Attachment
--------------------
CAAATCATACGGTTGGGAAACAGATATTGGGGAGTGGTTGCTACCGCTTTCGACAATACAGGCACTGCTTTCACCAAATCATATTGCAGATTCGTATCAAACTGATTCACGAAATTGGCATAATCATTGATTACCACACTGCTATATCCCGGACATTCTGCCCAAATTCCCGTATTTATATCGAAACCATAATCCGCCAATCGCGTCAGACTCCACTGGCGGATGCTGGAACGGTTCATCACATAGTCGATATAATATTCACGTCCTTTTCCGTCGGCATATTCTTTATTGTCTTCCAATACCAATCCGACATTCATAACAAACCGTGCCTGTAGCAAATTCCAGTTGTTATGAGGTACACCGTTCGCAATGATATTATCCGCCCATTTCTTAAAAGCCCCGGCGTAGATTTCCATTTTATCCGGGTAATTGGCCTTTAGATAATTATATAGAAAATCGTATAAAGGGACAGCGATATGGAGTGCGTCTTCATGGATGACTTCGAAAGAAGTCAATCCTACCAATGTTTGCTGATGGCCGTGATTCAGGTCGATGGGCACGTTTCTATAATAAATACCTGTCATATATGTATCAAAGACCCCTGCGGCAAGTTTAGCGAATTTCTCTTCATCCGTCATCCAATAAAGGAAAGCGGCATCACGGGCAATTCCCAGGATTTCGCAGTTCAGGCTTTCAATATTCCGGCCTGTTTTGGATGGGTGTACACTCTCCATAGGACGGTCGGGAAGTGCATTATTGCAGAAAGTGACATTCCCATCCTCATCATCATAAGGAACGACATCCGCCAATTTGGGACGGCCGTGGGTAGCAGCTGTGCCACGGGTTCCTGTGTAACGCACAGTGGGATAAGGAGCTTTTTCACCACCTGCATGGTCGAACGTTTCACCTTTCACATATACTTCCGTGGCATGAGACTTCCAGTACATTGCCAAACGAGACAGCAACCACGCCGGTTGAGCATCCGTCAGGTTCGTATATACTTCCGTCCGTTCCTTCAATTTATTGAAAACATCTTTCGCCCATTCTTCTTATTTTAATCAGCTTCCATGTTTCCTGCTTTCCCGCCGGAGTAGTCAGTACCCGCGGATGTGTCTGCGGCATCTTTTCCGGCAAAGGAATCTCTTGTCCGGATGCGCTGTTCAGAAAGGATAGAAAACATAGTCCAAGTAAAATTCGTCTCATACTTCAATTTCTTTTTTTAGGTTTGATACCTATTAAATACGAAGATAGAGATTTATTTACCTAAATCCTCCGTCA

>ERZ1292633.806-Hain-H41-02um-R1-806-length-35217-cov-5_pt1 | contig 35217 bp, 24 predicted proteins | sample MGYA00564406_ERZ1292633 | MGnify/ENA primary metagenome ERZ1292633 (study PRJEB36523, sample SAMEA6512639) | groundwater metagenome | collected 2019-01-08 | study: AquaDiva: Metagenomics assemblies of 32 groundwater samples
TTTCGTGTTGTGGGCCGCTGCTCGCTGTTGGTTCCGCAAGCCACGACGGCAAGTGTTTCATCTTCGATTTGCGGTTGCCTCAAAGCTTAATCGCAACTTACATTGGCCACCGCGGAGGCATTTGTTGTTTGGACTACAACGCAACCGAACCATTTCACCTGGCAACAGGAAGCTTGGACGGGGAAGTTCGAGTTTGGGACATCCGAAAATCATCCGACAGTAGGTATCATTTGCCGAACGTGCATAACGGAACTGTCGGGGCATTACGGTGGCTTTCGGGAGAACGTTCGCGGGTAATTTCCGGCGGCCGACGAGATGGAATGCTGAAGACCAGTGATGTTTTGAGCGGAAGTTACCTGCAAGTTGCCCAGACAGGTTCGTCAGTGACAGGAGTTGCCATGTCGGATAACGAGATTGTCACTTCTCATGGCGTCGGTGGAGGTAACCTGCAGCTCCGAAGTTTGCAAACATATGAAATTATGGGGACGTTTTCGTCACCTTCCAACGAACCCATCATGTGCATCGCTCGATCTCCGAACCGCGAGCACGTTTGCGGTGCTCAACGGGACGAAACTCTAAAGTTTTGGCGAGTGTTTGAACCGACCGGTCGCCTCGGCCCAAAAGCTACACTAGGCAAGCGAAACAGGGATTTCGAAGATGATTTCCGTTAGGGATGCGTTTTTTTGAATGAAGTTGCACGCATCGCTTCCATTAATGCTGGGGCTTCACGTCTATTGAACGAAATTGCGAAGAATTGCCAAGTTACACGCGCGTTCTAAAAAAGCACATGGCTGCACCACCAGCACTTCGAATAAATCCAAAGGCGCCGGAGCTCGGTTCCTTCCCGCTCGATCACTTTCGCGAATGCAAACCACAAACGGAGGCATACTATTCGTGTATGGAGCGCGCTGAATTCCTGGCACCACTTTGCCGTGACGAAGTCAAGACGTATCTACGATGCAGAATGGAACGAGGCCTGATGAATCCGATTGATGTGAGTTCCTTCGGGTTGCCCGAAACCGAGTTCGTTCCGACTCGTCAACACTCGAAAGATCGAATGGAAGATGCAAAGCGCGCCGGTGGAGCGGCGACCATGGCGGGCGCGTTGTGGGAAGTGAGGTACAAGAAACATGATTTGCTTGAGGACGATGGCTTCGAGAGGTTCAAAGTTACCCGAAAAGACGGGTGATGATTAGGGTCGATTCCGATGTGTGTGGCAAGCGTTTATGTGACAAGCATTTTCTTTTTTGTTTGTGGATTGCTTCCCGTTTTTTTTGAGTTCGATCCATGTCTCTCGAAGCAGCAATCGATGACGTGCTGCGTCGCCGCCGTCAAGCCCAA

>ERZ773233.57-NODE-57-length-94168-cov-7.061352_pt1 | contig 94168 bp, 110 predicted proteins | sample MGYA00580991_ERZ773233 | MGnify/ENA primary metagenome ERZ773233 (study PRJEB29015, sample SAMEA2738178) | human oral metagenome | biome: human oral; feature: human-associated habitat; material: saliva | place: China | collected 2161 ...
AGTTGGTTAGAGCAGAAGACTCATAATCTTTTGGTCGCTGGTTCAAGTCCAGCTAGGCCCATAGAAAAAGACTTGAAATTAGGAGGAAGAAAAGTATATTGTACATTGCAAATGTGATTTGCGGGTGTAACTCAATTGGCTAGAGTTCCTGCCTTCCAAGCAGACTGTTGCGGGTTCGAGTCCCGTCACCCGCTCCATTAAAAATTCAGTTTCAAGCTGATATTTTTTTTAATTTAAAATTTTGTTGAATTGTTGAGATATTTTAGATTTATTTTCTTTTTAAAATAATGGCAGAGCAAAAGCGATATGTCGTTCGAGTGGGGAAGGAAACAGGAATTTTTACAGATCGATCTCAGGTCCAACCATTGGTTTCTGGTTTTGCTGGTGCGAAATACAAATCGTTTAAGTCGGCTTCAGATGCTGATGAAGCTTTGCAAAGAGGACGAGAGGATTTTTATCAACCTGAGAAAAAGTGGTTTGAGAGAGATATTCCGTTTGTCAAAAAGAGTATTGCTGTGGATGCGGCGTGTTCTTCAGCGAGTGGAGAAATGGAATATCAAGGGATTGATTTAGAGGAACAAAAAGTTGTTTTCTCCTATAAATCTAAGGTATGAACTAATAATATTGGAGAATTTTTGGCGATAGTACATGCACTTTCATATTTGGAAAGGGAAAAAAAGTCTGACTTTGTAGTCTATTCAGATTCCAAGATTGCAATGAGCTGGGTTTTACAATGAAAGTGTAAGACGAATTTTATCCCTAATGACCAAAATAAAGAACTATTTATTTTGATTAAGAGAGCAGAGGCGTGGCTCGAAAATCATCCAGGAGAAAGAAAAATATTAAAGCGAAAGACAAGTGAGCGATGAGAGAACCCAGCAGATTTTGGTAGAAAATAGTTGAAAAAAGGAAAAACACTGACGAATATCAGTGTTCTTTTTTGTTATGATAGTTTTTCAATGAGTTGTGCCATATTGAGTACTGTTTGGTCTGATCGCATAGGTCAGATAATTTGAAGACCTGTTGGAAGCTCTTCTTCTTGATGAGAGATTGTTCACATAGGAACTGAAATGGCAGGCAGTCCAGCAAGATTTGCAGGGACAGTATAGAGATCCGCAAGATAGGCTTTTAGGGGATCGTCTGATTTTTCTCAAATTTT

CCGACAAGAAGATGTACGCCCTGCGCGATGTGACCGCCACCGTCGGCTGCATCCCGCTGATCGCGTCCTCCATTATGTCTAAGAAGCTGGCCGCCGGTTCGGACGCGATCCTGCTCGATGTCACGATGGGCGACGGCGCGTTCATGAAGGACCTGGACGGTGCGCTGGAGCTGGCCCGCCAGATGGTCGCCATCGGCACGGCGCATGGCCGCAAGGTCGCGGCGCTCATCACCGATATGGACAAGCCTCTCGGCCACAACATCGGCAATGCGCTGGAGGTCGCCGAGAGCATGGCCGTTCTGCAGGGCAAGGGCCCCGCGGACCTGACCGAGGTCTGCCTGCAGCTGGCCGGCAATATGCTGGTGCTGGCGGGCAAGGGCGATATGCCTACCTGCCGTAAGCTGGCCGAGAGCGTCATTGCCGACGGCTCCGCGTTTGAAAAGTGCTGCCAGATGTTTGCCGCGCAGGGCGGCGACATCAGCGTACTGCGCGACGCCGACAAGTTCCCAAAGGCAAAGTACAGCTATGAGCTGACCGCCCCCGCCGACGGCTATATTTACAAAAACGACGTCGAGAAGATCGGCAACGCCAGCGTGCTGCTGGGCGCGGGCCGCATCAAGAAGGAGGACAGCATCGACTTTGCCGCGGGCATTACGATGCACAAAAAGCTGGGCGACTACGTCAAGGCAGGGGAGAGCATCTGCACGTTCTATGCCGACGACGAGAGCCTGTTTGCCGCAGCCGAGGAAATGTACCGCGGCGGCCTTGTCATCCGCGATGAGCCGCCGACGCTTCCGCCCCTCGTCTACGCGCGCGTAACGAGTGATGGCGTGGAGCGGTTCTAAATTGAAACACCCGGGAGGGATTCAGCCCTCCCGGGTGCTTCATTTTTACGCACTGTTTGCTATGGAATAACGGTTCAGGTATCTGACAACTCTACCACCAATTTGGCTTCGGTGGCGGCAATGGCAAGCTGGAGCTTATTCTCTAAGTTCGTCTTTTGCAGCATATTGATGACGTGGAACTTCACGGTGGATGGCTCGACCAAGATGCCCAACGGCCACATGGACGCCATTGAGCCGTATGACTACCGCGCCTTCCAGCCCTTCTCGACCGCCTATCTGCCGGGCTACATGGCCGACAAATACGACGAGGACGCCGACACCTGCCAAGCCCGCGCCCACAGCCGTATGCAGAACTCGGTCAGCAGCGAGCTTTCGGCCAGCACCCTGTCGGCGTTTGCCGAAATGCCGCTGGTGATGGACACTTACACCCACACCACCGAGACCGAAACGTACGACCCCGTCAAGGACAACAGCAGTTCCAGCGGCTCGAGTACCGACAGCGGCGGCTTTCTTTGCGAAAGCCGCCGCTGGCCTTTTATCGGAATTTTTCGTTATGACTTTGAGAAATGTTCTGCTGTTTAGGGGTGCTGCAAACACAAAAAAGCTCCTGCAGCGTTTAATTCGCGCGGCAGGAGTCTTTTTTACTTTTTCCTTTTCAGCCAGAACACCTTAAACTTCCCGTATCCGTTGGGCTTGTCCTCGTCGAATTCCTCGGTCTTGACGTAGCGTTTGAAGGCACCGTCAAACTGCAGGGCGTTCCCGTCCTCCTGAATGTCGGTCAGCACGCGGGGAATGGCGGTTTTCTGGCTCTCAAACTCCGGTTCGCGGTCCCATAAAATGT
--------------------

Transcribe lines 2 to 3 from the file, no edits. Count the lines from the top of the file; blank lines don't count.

>ERZ1292633.806-Hain-H41-02um-R1-806-length-35217-cov-5_pt1 | contig 35217 bp, 24 predicted proteins | sample MGYA00564406_ERZ1292633 | MGnify/ENA primary metagenome ERZ1292633 (study PRJEB36523, sample SAMEA6512639) | groundwater metagenome | collected 2019-01-08 | study: AquaDiva: Metagenomics assemblies of 32 groundwater samples
TTTCGTGTTGTGGGCCGCTGCTCGCTGTTGGTTCCGCAAGCCACGACGGCAAGTGTTTCATCTTCGATTTGCGGTTGCCTCAAAGCTTAATCGCAACTTACATTGGCCACCGCGGAGGCATTTGTTGTTTGGACTACAACGCAACCGAACCATTTCACCTGGCAACAGGAAGCTTGGACGGGGAAGTTCGAGTTTGGGACATCCGAAAATCATCCGACAGTAGGTATCATTTGCCGAACGTGCATAACGGAACTGTCGGGGCATTACGGTGGCTTTCGGGAGAACGTTCGCGGGTAATTTCCGGCGGCCGACGAGATGGAATGCTGAAGACCAGTGATGTTTTGAGCGGAAGTTACCTGCAAGTTGCCCAGACAGGTTCGTCAGTGACAGGAGTTGCCATGTCGGATAACGAGATTGTCACTTCTCATGGCGTCGGTGGAGGTAACCTGCAGCTCCGAAGTTTGCAAACATATGAAATTATGGGGACGTTTTCGTCACCTTCCAACGAACCCATCATGTGCATCGCTCGATCTCCGAACCGCGAGCACGTTTGCGGTGCTCAACGGGACGAAACTCTAAAGTTTTGGCGAGTGTTTGAACCGACCGGTCGCCTCGGCCCAAAAGCTACACTAGGCAAGCGAAACAGGGATTTCGAAGATGATTTCCGTTAGGGATGCGTTTTTTTGAATGAAGTTGCACGCATCGCTTCCATTAATGCTGGGGCTTCACGTCTATTGAACGAAATTGCGAAGAATTGCCAAGTTACACGCGCGTTCTAAAAAAGCACATGGCTGCACCACCAGCACTTCGAATAAATCCAAAGGCGCCGGAGCTCGGTTCCTTCCCGCTCGATCACTTTCGCGAATGCAAACCACAAACGGAGGCATACTATTCGTGTATGGAGCGCGCTGAATTCCTGGCACCACTTTGCCGTGACGAAGTCAAGACGTATCTACGATGCAGAATGGAACGAGGCCTGATGAATCCGATTGATGTGAGTTCCTTCGGGTTGCCCGAAACCGAGTTCGTTCCGACTCGTCAACACTCGAAAGATCGAATGGAAGATGCAAAGCGCGCCGGTGGAGCGGCGACCATGGCGGGCGCGTTGTGGGAAGTGAGGTACAAGAAACATGATTTGCTTGAGGACGATGGCTTCGAGAGGTTCAAAGTTACCCGAAAAGACGGGTGATGATTAGGGTCGATTCCGATGTGTGTGGCAAGCGTTTATGTGACAAGCATTTTCTTTTTTGTTTGTGGATTGCTTCCCGTTTTTTTTGAGTTCGATCCATGTCTCTCGAAGCAGCAATCGATGACGTGCTGCGTCGCCGCCGTCAAGCCCAA